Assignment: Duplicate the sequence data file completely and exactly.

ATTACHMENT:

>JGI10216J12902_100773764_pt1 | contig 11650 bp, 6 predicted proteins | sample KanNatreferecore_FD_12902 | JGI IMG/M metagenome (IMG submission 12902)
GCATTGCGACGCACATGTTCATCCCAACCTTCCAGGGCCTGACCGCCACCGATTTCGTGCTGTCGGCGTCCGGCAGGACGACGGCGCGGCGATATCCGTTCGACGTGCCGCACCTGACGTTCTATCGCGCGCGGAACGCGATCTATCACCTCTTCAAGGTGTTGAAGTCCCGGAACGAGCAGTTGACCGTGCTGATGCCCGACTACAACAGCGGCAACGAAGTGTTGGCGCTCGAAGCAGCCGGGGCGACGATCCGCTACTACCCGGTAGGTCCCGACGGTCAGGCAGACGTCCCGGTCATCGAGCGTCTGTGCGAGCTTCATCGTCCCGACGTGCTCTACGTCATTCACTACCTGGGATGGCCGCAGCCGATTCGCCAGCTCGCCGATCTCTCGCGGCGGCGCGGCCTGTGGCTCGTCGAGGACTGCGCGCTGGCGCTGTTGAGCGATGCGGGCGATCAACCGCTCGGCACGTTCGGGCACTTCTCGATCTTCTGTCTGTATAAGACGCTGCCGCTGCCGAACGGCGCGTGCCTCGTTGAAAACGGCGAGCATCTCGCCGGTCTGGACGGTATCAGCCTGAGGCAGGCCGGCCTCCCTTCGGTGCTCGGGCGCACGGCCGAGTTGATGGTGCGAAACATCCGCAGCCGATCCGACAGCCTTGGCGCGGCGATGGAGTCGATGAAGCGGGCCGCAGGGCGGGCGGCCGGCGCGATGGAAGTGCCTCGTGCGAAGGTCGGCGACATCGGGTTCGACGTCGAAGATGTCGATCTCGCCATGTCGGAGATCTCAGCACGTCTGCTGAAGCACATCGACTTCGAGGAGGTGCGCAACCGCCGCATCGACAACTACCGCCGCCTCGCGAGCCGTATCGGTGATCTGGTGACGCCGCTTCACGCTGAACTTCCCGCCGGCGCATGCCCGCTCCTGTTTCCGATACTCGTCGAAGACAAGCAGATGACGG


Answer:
>JGI10216J12902_100773764_pt1 | contig 11650 bp, 6 predicted proteins | sample KanNatreferecore_FD_12902 | JGI IMG/M metagenome (IMG submission 12902)
GCATTGCGACGCACATGTTCATCCCAACCTTCCAGGGCCTGACCGCCACCGATTTCGTGCTGTCGGCGTCCGGCAGGACGACGGCGCGGCGATATCCGTTCGACGTGCCGCACCTGACGTTCTATCGCGCGCGGAACGCGATCTATCACCTCTTCAAGGTGTTGAAGTCCCGGAACGAGCAGTTGACCGTGCTGATGCCCGACTACAACAGCGGCAACGAAGTGTTGGCGCTCGAAGCAGCCGGGGCGACGATCCGCTACTACCCGGTAGGTCCCGACGGTCAGGCAGACGTCCCGGTCATCGAGCGTCTGTGCGAGCTTCATCGTCCCGACGTGCTCTACGTCATTCACTACCTGGGATGGCCGCAGCCGATTCGCCAGCTCGCCGATCTCTCGCGGCGGCGCGGCCTGTGGCTCGTCGAGGACTGCGCGCTGGCGCTGTTGAGCGATGCGGGCGATCAACCGCTCGGCACGTTCGGGCACTTCTCGATCTTCTGTCTGTATAAGACGCTGCCGCTGCCGAACGGCGCGTGCCTCGTTGAAAACGGCGAGCATCTCGCCGGTCTGGACGGTATCAGCCTGAGGCAGGCCGGCCTCCCTTCGGTGCTCGGGCGCACGGCCGAGTTGATGGTGCGAAACATCCGCAGCCGATCCGACAGCCTTGGCGCGGCGATGGAGTCGATGAAGCGGGCCGCAGGGCGGGCGGCCGGCGCGATGGAAGTGCCTCGTGCGAAGGTCGGCGACATCGGGTTCGACGTCGAAGATGTCGATCTCGCCATGTCGGAGATCTCAGCACGTCTGCTGAAGCACATCGACTTCGAGGAGGTGCGCAACCGCCGCATCGACAACTACCGCCGCCTCGCGAGCCGTATCGGTGATCTGGTGACGCCGCTTCACGCTGAACTTCCCGCCGGCGCATGCCCGCTCCTGTTTCCGATACTCGTCGAAGACAAGCAGATGACGG